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Related to venery: Socrates, Terms of Venery

ven·er·y 1

n. pl. ven·er·ies Archaic
The indulgence in or pursuit of sexual activity.

[Middle English venerie, from Old French, from Medieval Latin veneria, from Latin venus, vener-, desire, love; see wen- in Indo-European roots.]

ven·er·y 2

n. pl. ven·er·ies Archaic
The act or sport of hunting; the chase.

[Middle English venerie, from Old French, from vener, to hunt, from Latin vēnārī; see wen- in Indo-European roots.]
American Heritage® Dictionary of the English Language, Fifth Edition. Copyright © 2016 by Houghton Mifflin Harcourt Publishing Company. Published by Houghton Mifflin Harcourt Publishing Company. All rights reserved.


(ˈvɛnərɪ; ˈviː-)
archaic the pursuit of sexual gratification
[C15: from Medieval Latin veneria, from Latin venus love, Venus1]


(ˈvɛnərɪ; ˈviː-)
(Hunting) the art, sport, lore, or practice of hunting, esp with hounds; the chase
[C14: from Old French venerie, from vener to hunt, from Latin vēnārī]
Collins English Dictionary – Complete and Unabridged, 12th Edition 2014 © HarperCollins Publishers 1991, 1994, 1998, 2000, 2003, 2006, 2007, 2009, 2011, 2014


(ˈvɛn ə ri)

n. Archaic.
the gratification of sexual desire.
[1490–1500; < Latin vener- (see Venus); compare Latin venera amours]


(ˈvɛn ə ri)

n. Archaic.
the practice or sport of hunting; the chase.
[1275–1325; < Middle French, =ven(er) to hunt (« Latin vēnāri) + -erie -ery]
Random House Kernerman Webster's College Dictionary, © 2010 K Dictionaries Ltd. Copyright 2005, 1997, 1991 by Random House, Inc. All rights reserved.


1. Archaic. the sport, practice, or art of hunting or the chase.
2. the animals that are hunted.
See also: Hunting
Archaic. sexual activity; the gratification of sexual impulses.
See also: Sex
-Ologies & -Isms. Copyright 2008 The Gale Group, Inc. All rights reserved.


 wild animals which are hunted as game, 1350.
Dictionary of Collective Nouns and Group Terms. Copyright 2008 The Gale Group, Inc. All rights reserved.
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References in classic literature ?
She looked upon venery as the natural occupation for men and women, and was ever ready with precept and example from her own wide experience.
They wonder why I came not to revile venery and vice; and verily, I came not to warn against pickpockets either!
During this time, deer and pheasants were left to the free enjoyment of their nature, hunted so lazily that, it was said, the art of venery ran great risk of degenerating at the court of France.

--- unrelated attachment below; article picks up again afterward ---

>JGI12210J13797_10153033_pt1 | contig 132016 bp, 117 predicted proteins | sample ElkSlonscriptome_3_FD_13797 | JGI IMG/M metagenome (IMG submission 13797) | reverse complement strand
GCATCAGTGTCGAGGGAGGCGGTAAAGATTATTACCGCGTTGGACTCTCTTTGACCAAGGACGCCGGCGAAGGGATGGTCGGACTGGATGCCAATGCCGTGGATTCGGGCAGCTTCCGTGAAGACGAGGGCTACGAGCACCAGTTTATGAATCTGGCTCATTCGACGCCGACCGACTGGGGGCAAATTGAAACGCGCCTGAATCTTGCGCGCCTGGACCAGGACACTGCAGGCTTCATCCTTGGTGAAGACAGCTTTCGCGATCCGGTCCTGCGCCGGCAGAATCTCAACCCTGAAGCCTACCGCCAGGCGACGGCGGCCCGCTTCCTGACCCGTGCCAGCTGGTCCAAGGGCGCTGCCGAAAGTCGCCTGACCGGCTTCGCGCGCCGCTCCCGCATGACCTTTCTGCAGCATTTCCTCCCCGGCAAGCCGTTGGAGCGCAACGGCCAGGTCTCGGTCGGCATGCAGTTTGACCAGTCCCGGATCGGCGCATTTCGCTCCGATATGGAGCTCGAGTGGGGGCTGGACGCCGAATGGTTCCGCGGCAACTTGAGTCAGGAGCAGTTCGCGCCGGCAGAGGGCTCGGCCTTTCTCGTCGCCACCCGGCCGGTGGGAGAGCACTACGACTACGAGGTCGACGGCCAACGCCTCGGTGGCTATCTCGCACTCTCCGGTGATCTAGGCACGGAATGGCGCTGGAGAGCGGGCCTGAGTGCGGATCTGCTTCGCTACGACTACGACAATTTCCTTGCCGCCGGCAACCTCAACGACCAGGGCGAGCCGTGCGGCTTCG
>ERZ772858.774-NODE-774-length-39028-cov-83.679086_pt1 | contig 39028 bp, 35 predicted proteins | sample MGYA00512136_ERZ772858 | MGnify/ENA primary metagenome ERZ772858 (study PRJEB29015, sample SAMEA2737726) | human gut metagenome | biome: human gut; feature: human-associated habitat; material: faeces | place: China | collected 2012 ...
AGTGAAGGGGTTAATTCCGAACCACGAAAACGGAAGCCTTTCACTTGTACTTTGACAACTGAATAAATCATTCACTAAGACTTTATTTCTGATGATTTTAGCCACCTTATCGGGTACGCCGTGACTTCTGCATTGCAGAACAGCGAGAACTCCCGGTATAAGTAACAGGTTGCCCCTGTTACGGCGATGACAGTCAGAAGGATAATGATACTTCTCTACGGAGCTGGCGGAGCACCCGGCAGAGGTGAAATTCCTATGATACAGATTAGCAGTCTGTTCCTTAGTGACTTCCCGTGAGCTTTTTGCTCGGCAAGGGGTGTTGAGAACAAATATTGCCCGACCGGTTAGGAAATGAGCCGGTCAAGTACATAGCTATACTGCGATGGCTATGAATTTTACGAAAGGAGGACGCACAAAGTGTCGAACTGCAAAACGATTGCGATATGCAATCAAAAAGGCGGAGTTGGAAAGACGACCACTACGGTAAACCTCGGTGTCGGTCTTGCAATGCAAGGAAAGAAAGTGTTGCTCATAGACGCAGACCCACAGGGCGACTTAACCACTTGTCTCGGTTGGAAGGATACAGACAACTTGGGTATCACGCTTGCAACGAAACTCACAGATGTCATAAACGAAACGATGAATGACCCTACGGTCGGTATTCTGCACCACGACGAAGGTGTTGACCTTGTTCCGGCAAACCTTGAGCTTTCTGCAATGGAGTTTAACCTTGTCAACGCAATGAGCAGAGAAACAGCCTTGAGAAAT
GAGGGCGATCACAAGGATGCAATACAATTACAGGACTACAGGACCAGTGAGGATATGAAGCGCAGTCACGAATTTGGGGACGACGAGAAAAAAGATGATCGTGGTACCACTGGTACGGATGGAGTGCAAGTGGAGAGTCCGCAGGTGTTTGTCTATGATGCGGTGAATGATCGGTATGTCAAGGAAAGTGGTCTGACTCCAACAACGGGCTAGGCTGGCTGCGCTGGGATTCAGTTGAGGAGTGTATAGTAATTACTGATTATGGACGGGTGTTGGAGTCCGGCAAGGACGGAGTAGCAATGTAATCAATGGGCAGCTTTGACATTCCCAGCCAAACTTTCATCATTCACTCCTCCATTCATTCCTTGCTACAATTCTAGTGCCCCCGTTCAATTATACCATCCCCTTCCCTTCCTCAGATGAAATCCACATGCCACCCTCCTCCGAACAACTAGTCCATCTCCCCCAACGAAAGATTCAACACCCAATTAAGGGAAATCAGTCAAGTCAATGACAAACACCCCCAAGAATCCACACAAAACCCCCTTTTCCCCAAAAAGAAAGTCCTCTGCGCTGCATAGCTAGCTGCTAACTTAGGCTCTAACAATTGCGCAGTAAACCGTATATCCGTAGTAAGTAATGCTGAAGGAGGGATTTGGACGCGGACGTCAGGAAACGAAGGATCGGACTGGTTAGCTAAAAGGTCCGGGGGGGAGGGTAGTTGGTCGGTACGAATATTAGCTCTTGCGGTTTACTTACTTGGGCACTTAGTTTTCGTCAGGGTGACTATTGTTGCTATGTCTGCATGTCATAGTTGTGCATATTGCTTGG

Wyeth was immediately for pursuing them, rifle in hand, but saw evident signs of dissatisfaction in his half-breed hunters; who considered him as trenching upon their province, and meddling with things quite above his capacity; for these veterans of the wilderness are exceedingly pragmatical, on points of venery and woodcraft, and tenacious of their superiority; looking down with infinite contempt upon all raw beginners.
I know no one but myself who is acquainted with the noble art of venery. After me it will all be over, and people will hunt with gins, snares, and traps.
Close behind the pack rode a fourrier and a yeoman-pricker, whooping on the laggards and encouraging the leaders, in the shrill half-French jargon which was the language of venery and woodcraft.
Most of the terms of venery, an antiquated word for both hunting and sexual conquest, come from Saint Albans's list.
Abusch sees the lore of venery in the killing of Huwawa, guardian of the Cedar Forest (Tablet V), as well as in Gilgamesh's activities during his wanderings in the steppe following the death of Enkidu (Tablet IX).
Dula continues to attempt to arouse Evadne with erotic language, claiming 'A dozen wanton words put in your head / will make you livelier in your husband's bed' (20-1), echoing Ambroise Pare's suggestion that erotic language might cause a woman to 'take fire and bee enflamed to venery'.
The use of scenthounds to track prey dates back to Assyrian, Babylonian and ancient Egyptian times, and was known as venery.
This statement makes sense, given the complexity of Thater's subject matter: the networked entanglements between human and other, species and habitat, viewer and viewing space, zebra and zeal (the last a term of venery for a group of zebras).
[...] They drift in from all corners of Allied Europe, linked by some network of family, venery and a history of other such parties" (247).